Perspective on Publisher Security

AppNexus expends significant resources – technical, financial, and human – to protect publishers, advertisers, and consumers from the many potential negative impacts of the complex online advertising ecosystem. The extraordinary scale of deployed third-party widgets, including advertising tags, attracts bad actors to the advertising space to find ways to manipulate this ecosystem for profit. Our obligation at AppNexus is not just to prevent these issues for AppNexus clients, but to make sure that we protect consumers and the broader Internet ecosystem from bad actors. At its core, our mission is to create a better Internet, and consumer protection is at the heart of what we do.

Last Wednesday, Randy Westergren, a security researcher, pointed out in a blog post how many third-party widgets allow arbitrary JavaScript to be executed in a first-party context. This is a side effect of the way that the web evolved through the inclusion of third-party JavaScript to add functionality to web sites. By creating a simple and powerful way to include a third party's code in a site, we also allow the third party to execute arbitrary code. This is a very common security pattern, and one that has caused continued challenges as the Internet has become increasingly interconnected and interdependent.

The immediate issue for AppNexus was that our platform allows clients to upload creatives (ads) with macros that copy the web address into the HTML or JavaScript of the creative. This is very useful for logging where ads run, and is a popular feature of the platform. As Randy points out, a bad actor could manipulate the referrer itself and cause the macro expansion to copy and then execute arbitrary JavaScript on the first-party site.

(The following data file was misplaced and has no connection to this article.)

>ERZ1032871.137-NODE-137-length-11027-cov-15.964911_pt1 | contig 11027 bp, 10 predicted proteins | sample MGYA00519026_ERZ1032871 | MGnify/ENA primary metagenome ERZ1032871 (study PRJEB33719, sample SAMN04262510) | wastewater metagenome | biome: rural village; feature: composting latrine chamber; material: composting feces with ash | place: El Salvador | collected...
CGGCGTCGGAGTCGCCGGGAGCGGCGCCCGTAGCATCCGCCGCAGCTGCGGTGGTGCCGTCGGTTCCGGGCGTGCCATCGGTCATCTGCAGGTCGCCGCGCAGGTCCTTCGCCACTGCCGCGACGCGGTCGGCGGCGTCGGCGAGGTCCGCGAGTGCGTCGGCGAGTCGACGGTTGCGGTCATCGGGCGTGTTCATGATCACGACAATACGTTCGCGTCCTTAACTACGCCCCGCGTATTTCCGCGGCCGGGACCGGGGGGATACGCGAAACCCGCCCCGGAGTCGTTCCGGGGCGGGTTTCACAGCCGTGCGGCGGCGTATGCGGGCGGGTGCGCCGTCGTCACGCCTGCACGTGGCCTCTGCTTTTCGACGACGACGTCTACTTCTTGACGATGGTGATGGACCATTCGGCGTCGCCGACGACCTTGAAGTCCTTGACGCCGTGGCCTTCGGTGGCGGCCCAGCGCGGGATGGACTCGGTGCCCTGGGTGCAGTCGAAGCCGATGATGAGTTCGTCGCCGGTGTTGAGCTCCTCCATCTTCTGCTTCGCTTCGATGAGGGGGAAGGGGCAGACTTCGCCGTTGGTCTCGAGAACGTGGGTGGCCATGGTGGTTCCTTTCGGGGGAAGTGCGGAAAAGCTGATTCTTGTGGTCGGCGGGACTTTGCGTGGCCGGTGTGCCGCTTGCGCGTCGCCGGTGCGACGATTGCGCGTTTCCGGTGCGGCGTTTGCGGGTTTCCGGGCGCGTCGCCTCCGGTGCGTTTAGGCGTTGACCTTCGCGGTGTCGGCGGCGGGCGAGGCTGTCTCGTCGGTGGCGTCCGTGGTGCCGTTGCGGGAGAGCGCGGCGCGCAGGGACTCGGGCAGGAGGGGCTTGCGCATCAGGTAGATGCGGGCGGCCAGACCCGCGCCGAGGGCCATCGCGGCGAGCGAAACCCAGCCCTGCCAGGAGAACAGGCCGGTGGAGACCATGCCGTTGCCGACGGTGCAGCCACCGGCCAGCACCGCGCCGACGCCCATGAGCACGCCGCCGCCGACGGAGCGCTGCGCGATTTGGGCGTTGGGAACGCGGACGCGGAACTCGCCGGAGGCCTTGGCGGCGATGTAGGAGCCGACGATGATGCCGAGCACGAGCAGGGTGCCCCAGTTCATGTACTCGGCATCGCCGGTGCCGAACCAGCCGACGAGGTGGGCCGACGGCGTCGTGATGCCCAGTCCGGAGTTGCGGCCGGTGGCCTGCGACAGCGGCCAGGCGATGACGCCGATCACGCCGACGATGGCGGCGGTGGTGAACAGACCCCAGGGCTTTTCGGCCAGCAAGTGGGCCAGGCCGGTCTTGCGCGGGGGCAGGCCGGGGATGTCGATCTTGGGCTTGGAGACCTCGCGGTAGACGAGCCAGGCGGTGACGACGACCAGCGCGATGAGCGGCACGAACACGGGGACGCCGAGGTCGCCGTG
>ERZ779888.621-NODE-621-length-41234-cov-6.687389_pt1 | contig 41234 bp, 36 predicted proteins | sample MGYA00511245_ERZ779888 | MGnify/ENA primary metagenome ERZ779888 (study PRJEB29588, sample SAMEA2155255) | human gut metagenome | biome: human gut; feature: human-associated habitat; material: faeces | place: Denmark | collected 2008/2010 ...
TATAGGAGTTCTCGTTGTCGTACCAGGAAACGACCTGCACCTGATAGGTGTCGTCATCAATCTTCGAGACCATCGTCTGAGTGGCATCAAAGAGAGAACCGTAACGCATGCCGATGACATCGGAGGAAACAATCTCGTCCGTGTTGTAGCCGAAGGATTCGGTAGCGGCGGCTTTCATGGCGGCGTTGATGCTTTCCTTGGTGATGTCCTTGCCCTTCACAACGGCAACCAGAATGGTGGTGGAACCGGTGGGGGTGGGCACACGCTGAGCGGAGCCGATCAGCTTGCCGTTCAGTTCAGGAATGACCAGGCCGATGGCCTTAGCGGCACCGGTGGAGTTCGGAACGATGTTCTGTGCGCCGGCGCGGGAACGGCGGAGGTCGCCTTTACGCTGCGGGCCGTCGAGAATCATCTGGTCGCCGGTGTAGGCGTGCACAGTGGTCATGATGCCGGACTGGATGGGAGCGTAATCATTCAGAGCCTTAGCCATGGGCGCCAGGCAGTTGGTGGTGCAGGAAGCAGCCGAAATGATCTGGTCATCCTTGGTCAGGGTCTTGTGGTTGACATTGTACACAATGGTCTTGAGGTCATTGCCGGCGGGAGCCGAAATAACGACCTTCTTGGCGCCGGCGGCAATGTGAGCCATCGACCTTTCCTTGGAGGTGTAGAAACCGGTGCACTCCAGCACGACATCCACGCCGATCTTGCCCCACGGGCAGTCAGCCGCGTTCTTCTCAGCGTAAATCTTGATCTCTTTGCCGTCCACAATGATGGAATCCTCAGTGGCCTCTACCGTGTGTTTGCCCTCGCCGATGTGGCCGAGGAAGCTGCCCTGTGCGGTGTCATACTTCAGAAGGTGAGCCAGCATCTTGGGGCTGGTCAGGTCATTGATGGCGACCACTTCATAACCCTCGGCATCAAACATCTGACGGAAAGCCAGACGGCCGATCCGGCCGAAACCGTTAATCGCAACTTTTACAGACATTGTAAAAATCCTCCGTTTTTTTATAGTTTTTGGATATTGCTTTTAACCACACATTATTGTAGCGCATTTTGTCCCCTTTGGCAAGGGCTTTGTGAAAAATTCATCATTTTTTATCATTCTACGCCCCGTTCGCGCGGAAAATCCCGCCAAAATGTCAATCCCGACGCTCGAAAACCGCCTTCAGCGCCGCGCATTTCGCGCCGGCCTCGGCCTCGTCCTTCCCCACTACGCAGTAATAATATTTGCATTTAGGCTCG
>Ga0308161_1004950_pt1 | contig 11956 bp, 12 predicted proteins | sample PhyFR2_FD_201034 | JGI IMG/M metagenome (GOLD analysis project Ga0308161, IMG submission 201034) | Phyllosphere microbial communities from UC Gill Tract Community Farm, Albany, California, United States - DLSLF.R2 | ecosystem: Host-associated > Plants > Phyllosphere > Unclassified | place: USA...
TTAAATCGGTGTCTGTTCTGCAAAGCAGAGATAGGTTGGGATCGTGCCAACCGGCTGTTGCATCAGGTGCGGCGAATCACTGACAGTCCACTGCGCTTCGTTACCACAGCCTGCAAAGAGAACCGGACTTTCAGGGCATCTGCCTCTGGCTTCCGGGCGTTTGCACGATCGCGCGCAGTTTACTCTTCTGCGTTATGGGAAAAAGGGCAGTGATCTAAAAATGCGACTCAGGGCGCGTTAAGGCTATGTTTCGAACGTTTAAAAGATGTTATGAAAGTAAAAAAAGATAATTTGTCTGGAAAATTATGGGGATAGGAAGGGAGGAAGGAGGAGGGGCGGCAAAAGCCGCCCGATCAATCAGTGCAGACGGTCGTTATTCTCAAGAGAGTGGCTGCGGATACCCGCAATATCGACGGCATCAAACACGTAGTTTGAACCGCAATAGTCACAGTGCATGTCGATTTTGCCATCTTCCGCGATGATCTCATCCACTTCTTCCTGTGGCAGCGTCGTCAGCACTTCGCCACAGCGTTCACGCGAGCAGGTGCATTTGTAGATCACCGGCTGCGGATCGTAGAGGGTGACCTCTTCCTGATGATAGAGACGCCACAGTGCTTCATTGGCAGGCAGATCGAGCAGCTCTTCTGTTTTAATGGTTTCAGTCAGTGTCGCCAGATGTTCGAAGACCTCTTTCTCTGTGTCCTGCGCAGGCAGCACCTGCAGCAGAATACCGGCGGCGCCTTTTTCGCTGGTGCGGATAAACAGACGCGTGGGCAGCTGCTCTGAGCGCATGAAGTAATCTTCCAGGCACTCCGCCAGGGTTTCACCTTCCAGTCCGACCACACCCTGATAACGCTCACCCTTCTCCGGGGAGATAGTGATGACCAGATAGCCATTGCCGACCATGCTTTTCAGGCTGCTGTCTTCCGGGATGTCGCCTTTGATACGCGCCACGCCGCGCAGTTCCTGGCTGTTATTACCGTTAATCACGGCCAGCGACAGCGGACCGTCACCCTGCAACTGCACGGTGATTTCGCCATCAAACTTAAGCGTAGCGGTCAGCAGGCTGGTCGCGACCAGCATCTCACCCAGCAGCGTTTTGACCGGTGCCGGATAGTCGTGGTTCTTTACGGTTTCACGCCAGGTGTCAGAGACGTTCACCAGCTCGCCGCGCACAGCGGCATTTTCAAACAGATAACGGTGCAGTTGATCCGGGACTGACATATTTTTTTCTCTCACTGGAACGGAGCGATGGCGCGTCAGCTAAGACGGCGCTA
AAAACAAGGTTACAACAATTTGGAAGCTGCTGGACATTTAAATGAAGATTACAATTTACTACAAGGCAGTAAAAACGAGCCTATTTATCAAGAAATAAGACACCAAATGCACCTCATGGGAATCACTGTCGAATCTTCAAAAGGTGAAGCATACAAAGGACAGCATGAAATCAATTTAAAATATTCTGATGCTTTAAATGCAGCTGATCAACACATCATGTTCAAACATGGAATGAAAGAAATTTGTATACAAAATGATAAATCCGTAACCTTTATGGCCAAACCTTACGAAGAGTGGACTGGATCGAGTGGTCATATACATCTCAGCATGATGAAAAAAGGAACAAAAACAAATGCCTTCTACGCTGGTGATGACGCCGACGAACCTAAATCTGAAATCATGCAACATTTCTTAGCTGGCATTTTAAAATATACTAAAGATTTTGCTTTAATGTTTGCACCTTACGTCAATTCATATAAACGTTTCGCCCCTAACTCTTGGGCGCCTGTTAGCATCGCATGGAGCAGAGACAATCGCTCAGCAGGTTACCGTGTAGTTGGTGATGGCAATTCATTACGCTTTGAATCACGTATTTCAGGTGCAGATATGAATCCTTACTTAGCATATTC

AppNexus engineers quickly identified the potential problem and began patching the vulnerability. At 4 PM on March 4th, last Friday, we rolled out a patch globally that resolved the issue on the AppNexus platform. You can read more about the details to our fix here.

However, the larger issue remains: how can a publisher get comfortable working with third-party JavaScript that can open up potential security vulnerabilities? How do we protect ourselves from the many widgets and ad products who sound so easy to install (just copy and paste this HTML!) and yet have such a significant risk profile? Even for those that are security-conscious, as we are, the Internet is complicated and even the best engineers sometimes overlook security vulnerabilities.

I have a simple recommendation for publishers: use common sense and ask basic security questions when working with third-party vendors. Ask how the vendor reviews new JavaScript changes before they are deployed. If the vendor allows other vendors to include JavaScript – and anyone in the ad space does – ask what tools they have to screen and restrict new vendors before they can put JavaScript on your site. At AppNexus, we screen every creative through an extensive process that includes vetting through a cybersecurity and virus check before it goes live. On any given day we'll run millions of scans and block hundreds, sometimes thousands, of creatives that go against our policies. We also actively blacklist vendors to protect our publishers and consumers.

In summary, I believe that Randy's blog post was a timely wake-up call for all of us who spend our lives and make our livelihood on the Internet. It's not going to be easy, but it's our shared responsibility to create a better Internet – together.

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